Palestine, payments and purges


Starmer is out to prove that Labour can be relied upon as a safe alternative party of government, argues David Shearer of Labour Party Marxists

Last month Keir Starmer gave his clearest signal yet that under his leadership the Labour Party can be relied upon to act as a loyal ally of US imperialism, particularly when it comes to the Middle East.

I am, of course, referring to the huge sum that Starmer agreed to pay out of Labour coffers to seven former staff members and John Ware, a prize-winning freelance reporter (his awards include the Commitment to Media Award from the Women’s International Zionist Organization). The payment was to cover legal fees and reputational damages which resulted from the statement issued by the Labour Party under Jeremy Corbyn in response to the Panorama documentary, ‘Is Labour anti-Semitic?’.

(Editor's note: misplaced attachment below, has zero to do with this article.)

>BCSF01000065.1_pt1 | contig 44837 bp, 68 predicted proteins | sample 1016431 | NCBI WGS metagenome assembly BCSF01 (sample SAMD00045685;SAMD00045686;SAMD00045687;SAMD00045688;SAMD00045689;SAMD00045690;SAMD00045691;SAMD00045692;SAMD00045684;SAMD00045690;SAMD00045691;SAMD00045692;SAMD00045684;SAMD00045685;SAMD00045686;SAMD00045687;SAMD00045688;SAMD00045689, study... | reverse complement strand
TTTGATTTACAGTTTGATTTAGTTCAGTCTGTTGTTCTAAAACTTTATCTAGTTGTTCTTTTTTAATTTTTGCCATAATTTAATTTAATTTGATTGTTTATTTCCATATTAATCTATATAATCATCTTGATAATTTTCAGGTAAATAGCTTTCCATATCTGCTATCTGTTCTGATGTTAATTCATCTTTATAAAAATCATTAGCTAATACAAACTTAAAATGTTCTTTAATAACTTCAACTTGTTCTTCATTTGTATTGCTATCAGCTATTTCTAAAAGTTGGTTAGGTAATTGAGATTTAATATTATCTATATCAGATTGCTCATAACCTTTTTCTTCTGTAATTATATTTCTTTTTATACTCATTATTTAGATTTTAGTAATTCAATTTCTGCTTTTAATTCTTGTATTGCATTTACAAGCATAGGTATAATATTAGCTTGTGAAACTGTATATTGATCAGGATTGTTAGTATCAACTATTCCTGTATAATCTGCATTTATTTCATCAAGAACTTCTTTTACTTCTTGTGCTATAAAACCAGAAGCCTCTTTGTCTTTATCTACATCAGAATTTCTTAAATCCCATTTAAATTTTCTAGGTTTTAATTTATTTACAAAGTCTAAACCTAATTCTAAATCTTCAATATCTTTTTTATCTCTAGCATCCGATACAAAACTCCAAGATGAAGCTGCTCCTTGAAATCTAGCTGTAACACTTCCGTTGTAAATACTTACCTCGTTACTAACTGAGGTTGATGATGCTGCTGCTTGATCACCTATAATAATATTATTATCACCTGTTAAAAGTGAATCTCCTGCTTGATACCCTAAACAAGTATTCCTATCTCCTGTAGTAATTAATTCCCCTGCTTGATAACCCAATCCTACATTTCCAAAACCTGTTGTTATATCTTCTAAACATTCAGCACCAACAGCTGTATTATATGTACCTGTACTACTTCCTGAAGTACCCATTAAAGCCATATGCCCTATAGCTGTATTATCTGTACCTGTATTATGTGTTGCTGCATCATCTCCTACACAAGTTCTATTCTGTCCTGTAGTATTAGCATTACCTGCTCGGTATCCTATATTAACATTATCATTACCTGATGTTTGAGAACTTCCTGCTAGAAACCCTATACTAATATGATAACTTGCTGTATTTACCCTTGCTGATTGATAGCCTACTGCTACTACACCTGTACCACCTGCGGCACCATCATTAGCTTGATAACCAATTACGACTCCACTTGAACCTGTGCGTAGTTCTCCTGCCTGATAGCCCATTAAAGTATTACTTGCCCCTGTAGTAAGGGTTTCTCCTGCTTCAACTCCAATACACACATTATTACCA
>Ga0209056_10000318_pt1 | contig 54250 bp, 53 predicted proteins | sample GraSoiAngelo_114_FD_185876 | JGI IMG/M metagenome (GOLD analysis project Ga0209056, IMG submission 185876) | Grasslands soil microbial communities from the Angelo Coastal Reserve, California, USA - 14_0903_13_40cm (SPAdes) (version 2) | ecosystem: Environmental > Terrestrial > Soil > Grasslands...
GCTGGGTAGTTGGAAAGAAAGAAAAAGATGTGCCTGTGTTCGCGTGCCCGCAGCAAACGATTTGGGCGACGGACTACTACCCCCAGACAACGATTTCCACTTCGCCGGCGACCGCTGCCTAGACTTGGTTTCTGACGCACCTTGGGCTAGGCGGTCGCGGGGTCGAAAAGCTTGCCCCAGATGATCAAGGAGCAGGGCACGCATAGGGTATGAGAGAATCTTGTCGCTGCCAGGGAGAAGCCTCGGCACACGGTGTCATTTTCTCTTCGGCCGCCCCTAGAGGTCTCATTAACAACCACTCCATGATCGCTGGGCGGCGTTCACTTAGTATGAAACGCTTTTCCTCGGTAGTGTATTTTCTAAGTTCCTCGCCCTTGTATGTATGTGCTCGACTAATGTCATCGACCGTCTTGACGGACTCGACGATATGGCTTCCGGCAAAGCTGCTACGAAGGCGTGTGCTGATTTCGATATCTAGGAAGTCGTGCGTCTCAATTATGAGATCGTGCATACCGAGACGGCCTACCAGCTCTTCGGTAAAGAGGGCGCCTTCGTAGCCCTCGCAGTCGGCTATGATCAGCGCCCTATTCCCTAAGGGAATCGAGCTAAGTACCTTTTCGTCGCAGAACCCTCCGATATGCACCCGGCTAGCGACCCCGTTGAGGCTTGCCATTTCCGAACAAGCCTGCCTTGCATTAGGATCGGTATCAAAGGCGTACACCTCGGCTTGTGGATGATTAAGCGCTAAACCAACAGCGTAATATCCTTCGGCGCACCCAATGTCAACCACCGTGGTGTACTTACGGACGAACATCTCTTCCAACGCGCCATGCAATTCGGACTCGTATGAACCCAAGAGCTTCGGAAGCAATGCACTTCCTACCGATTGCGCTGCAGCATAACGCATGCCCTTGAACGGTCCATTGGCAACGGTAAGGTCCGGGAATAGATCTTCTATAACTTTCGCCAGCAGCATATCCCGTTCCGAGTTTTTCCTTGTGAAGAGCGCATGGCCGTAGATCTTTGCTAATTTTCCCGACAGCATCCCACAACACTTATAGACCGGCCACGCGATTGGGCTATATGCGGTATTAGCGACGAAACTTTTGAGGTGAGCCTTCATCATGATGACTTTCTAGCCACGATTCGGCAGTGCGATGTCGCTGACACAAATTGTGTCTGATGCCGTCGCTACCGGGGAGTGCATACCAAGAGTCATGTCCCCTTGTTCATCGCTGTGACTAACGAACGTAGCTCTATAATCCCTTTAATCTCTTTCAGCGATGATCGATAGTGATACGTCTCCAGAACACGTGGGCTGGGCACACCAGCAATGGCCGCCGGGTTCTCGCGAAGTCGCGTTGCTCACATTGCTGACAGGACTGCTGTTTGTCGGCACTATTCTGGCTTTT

Broadcast on July 10 2019, it had just about everyone being interviewed answering the question contained in the title in the affirmative – although virtually no supporting evidence was produced to back up the extraordinarily vague and unsubstantiated claims that were made by so many, including the presenter.

Immediately following the broadcast, Labour issued a statement. It claimed that many of the staff members interviewed had “personal and political axes to grind” and Ware’s overall presentation amounted to “deliberate and malicious misrepresentation”. This resulted in the legal action taken by Ware and the seven former staff members and the July 22 high court agreement to hand over an estimated £370,000 to the eight litigants (Labour’s own costs could take the total up to £500,000).